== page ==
Thailand reopens free trade talks with EU to reduce reliance on China
- China accounted for 14 per cent of Thailand’s total foreign direct investment in 2018
- Talks had been on hold since 2014, when a military coup in Thailand ousted the democratically elected government of Yingluck Shinawatra
The European Union has restarted talks with Thailand on a potential free trade agreement, just days after unfreezing a deadlock put in place by the previous military junta that ruled one of Southeast Asia’s more advanced economies.
The resumption of talks comes as Thailand seeks to diversify its economy and reduce its reliance on China, which accounted for 14 per cent of the country’s total foreign direct investment in 2018.
Sasiwat Wongsinsawat, director general of the Thai foreign ministry’s department of European affairs, held talks in Brussels on Wednesday with top EU officials in charge of Asia.
“A long but productive day in Brussels yesterday,” Pirkka Tapiola, EU ambassador to Thailand, wrote in a Twitter post on Thursday. “We covered a lot of discussions on how to enhance our engagement going forward.”
Tapiola was joined by Paola Pampaloni, the second-in-command on Asian affairs in the EU’s diplomatic arm, the European External Action Service.
The talks underlined the EU’s interest in developing closer economic relationships with Southeast Asia – with the ultimate goal of a strategic partnership with the Association of Southeast Asian Nations, which encompasses 10 countries in the region.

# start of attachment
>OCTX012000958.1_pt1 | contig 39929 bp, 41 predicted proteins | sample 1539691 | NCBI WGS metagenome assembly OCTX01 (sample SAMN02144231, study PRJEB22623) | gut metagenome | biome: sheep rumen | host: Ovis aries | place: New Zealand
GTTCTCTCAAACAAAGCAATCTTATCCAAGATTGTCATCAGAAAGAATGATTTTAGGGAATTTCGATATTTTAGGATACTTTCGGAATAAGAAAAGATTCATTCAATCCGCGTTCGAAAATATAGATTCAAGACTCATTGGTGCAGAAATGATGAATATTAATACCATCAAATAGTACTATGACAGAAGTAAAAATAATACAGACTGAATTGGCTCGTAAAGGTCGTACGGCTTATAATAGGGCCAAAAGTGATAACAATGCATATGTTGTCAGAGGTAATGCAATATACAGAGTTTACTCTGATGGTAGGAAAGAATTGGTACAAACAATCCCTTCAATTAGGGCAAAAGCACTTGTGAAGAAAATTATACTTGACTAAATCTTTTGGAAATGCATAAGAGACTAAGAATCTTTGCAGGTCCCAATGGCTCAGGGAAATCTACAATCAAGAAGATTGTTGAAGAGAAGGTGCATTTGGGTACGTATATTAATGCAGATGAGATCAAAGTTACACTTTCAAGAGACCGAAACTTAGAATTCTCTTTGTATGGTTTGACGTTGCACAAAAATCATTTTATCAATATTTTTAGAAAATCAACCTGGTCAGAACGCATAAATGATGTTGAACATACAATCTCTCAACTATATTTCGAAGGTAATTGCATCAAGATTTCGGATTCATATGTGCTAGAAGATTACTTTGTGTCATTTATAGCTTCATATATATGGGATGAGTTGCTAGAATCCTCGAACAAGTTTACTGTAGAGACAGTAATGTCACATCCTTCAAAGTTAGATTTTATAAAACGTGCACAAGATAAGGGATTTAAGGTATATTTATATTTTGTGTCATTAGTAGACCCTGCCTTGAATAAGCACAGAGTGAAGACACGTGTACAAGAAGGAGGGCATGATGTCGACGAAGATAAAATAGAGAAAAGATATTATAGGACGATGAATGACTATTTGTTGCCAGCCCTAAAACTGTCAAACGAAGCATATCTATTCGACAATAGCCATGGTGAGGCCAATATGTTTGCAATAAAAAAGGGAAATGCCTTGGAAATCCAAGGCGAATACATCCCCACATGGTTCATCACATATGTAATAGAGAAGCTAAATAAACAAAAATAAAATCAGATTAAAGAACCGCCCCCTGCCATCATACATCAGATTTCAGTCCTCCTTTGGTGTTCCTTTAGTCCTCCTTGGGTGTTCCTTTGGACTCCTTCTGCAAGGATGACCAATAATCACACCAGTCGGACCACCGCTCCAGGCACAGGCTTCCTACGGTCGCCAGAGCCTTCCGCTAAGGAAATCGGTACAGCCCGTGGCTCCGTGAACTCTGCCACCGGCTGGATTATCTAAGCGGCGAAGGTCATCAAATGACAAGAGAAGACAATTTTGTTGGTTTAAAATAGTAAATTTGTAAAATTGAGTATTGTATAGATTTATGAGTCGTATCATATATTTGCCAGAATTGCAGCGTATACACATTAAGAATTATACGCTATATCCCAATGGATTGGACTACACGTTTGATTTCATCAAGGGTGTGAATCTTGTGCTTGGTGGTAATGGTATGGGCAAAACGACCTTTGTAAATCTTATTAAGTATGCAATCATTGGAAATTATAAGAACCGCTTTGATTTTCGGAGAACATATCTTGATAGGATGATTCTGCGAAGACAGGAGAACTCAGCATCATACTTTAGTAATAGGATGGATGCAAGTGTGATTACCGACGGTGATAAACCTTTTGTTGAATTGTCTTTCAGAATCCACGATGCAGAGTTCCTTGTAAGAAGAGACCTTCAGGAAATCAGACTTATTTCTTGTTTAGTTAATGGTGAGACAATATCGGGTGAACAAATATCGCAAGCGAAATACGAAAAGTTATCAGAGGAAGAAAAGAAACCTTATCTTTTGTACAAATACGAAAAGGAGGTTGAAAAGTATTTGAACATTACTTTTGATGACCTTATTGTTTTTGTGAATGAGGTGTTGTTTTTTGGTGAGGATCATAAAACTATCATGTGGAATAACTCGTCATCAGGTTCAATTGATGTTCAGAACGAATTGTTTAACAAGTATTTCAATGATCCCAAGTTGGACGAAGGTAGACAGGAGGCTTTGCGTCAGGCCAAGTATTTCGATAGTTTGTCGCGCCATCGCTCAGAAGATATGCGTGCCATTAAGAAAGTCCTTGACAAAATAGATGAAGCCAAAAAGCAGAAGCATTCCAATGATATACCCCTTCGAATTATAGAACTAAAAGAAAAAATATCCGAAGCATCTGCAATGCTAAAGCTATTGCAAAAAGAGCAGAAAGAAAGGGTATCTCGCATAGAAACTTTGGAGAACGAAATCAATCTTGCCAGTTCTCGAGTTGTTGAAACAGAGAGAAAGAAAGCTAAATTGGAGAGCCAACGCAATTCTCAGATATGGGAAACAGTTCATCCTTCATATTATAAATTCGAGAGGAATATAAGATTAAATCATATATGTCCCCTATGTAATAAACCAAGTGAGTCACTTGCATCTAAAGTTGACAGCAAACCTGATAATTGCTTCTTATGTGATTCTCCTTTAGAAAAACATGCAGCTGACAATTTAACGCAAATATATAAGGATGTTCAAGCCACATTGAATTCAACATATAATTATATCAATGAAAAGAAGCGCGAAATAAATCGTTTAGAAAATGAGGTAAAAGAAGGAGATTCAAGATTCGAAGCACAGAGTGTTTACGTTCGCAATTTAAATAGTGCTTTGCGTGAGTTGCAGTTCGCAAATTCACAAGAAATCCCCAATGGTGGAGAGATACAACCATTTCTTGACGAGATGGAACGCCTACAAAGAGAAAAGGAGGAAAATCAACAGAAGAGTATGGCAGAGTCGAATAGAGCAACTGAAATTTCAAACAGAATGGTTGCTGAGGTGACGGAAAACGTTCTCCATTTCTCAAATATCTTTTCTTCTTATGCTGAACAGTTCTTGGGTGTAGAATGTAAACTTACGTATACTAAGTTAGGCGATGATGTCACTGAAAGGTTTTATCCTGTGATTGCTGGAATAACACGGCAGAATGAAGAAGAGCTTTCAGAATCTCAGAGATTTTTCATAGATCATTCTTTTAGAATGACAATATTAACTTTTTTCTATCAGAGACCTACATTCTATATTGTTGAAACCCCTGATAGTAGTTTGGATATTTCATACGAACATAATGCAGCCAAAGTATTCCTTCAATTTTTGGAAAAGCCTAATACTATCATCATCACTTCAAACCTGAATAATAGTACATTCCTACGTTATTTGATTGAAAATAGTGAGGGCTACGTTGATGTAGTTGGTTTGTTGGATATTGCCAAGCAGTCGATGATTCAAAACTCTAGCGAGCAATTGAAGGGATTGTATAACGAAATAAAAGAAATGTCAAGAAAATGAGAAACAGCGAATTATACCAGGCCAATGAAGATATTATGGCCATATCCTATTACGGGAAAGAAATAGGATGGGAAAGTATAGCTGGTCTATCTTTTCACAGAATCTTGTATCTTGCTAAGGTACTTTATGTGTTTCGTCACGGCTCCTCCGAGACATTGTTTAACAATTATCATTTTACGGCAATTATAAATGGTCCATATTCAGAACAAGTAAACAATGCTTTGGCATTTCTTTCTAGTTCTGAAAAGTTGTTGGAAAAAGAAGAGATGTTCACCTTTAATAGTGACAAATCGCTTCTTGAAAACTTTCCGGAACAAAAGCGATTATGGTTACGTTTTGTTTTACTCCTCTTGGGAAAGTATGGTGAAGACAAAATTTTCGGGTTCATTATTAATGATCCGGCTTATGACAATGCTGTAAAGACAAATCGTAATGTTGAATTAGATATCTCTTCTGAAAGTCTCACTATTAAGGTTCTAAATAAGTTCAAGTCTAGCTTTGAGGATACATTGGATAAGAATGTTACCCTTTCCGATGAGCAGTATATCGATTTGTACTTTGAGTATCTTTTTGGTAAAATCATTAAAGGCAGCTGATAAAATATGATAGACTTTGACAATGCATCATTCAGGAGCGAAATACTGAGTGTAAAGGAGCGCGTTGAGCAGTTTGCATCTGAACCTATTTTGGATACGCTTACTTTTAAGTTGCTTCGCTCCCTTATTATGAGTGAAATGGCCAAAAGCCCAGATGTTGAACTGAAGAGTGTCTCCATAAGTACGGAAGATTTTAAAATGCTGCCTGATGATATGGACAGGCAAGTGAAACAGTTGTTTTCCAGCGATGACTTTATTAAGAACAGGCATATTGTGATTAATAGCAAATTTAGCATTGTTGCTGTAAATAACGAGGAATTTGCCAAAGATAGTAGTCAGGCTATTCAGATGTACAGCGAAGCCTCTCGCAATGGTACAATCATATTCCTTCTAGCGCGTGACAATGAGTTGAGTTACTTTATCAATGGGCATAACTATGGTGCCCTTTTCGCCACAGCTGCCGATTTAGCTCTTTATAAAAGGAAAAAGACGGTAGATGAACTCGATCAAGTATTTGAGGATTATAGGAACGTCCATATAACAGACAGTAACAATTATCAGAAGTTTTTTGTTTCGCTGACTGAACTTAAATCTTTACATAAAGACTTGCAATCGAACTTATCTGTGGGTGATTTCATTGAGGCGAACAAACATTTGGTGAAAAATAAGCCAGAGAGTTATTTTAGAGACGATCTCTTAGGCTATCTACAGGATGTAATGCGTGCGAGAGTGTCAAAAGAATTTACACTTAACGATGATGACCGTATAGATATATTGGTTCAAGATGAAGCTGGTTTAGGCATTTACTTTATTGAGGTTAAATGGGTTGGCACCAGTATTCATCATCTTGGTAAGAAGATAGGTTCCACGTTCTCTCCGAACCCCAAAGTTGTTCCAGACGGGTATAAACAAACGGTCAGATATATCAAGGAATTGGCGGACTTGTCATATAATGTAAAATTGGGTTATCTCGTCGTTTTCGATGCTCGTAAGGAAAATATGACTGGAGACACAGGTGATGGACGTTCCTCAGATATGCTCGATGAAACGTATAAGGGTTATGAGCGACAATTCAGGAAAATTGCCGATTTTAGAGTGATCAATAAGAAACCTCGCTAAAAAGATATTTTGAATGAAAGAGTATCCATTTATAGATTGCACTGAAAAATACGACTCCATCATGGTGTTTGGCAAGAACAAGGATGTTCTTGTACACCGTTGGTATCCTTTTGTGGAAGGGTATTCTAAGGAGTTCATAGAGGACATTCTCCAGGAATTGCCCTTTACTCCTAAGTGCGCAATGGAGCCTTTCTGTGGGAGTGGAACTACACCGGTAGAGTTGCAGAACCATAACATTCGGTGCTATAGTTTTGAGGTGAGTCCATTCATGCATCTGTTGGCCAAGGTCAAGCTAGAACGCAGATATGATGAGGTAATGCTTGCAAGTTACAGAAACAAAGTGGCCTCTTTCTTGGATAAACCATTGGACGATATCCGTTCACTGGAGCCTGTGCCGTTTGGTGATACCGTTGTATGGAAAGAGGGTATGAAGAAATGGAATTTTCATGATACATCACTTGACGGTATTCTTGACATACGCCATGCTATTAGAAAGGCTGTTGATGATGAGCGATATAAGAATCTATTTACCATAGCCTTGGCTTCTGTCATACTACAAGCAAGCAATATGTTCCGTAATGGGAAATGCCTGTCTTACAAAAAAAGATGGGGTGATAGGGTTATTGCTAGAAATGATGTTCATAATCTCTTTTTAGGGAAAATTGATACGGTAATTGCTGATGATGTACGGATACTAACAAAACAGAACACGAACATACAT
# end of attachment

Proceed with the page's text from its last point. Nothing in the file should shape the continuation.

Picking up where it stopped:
Asean as a whole represents the EU’s third-largest trading partner outside Europe, after the US and China, with more than €237.3 billion (US$263.9 billion) of trade in goods in 2018, according to latest available statistics. Bilateral trade in services amounted to €85.5 billion in 2017.
Free trade talks between Thailand and the EU started in 2013 but were put on hold by the EU after the 2014 military coup that ousted the democratically elected government of Yingluck Shinawatra. The EU said at the time that “political and civil rights and liberties in Thailand [had been] severely curtailed” after the coup.
The EU decided to restart the trade talks after Thailand held a parliamentary election in March this year, although the new prime minister, Prayuth Chan-ocha, was the same former army chief who had seized power in 2014.
With the election delivering a “clear and solid electoral mandate to the incumbent Prayuth and the newly established Palang Pracharath Party” and “the strong emergence of the social-media savvy opposition party Future Forward, democracy has been restored in Thailand,” said Pietro Borsano, a business lecturer at Chulalongkorn University in Bangkok.
“There is hardly any political reason to slow down the economic talks between the EU and Thailand,” Borsano said.
The Thai market, he added, would be more attractive to European businesses than China or India, because it was “easier to enter”.
Even as Thailand seeks deeper cooperation with the EU, however, Borsano said he expected the country’s friendship with China would remain strong, as reflected in President Xi Jinping’s recent honouring of Thai Princess Maha Chakri Sirindhorn with China’s medal of friendship.
The award is bestowed to foreigners who have made great contributions to “supporting China’s socialist modernisation, promoting exchanges and cooperation between China and foreign countries and safeguarding world peace”, according to China’s state-owned Xinhua News Agency.
“The [free trade agreement] would be very beneficial for both Thai and European firms, without replacing the existing political and economic ties with China,” Borsano said. “They are here to stay.”
Business aside, the EU’s latest statement also highlighted how it wanted to avoid being seen as just talking about money, and stressed the need for dialogue on human rights and democratic pluralism with Thailand.